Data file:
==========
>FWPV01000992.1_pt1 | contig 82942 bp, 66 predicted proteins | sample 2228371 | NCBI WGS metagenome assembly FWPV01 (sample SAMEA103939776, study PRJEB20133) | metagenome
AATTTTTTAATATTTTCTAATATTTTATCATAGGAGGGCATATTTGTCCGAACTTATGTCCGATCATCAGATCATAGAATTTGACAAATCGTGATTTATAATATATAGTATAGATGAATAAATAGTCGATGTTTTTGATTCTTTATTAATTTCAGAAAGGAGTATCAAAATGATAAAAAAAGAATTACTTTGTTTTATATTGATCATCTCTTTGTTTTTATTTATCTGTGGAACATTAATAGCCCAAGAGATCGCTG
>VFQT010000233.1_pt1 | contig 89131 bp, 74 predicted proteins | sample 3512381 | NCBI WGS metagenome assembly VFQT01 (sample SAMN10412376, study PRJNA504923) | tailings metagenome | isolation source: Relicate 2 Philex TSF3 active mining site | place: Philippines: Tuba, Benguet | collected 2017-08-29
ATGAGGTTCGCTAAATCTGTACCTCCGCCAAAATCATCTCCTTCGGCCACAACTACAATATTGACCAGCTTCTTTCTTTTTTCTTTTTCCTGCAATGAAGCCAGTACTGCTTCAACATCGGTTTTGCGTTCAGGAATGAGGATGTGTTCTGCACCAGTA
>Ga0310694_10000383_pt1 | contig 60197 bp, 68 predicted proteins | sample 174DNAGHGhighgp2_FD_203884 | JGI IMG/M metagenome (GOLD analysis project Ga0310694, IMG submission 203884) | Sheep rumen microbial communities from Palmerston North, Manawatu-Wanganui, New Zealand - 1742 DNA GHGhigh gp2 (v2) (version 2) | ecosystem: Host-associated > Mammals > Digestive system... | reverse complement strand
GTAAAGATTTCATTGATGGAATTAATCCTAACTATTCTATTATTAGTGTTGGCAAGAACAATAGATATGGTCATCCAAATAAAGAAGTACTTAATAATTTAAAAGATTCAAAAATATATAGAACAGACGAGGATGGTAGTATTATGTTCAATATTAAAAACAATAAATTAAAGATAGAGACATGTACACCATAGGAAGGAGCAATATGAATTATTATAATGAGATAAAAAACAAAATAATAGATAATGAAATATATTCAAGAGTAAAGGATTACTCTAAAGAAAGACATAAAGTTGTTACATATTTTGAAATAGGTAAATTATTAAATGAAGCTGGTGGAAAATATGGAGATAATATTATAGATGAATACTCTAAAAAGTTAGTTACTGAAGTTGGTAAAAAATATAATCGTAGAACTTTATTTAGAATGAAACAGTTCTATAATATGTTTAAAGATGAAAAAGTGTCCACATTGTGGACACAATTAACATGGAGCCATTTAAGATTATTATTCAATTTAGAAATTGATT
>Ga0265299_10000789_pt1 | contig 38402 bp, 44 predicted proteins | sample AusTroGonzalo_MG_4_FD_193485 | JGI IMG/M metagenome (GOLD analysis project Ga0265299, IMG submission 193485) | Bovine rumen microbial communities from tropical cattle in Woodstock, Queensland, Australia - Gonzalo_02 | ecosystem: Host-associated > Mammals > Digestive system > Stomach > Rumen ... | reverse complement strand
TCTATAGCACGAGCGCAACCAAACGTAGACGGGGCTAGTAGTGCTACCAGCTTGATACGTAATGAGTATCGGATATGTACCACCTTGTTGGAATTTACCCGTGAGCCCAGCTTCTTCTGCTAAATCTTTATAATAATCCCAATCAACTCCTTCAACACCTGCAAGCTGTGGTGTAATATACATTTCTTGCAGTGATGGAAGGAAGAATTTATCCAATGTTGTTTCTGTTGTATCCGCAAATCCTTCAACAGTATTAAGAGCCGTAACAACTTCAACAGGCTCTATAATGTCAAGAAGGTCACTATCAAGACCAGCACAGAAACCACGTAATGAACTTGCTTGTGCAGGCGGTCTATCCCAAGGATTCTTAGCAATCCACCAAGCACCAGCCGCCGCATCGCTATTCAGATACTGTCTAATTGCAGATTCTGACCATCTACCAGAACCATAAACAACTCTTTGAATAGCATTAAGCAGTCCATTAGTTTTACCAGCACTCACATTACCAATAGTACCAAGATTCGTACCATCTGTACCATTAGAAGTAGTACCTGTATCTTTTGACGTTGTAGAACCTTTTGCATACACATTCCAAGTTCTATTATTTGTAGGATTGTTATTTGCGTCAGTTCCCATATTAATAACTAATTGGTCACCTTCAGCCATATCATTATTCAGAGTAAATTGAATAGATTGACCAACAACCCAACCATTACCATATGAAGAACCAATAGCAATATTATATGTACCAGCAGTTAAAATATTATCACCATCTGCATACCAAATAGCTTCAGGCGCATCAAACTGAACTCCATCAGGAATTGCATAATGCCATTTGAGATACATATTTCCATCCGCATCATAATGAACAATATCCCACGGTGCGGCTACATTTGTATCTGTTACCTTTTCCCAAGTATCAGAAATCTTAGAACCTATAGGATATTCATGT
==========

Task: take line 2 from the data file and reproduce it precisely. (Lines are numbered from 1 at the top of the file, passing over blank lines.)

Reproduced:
AATTTTTTAATATTTTCTAATATTTTATCATAGGAGGGCATATTTGTCCGAACTTATGTCCGATCATCAGATCATAGAATTTGACAAATCGTGATTTATAATATATAGTATAGATGAATAAATAGTCGATGTTTTTGATTCTTTATTAATTTCAGAAAGGAGTATCAAAATGATAAAAAAAGAATTACTTTGTTTTATATTGATCATCTCTTTGTTTTTATTTATCTGTGGAACATTAATAGCCCAAGAGATCGCTG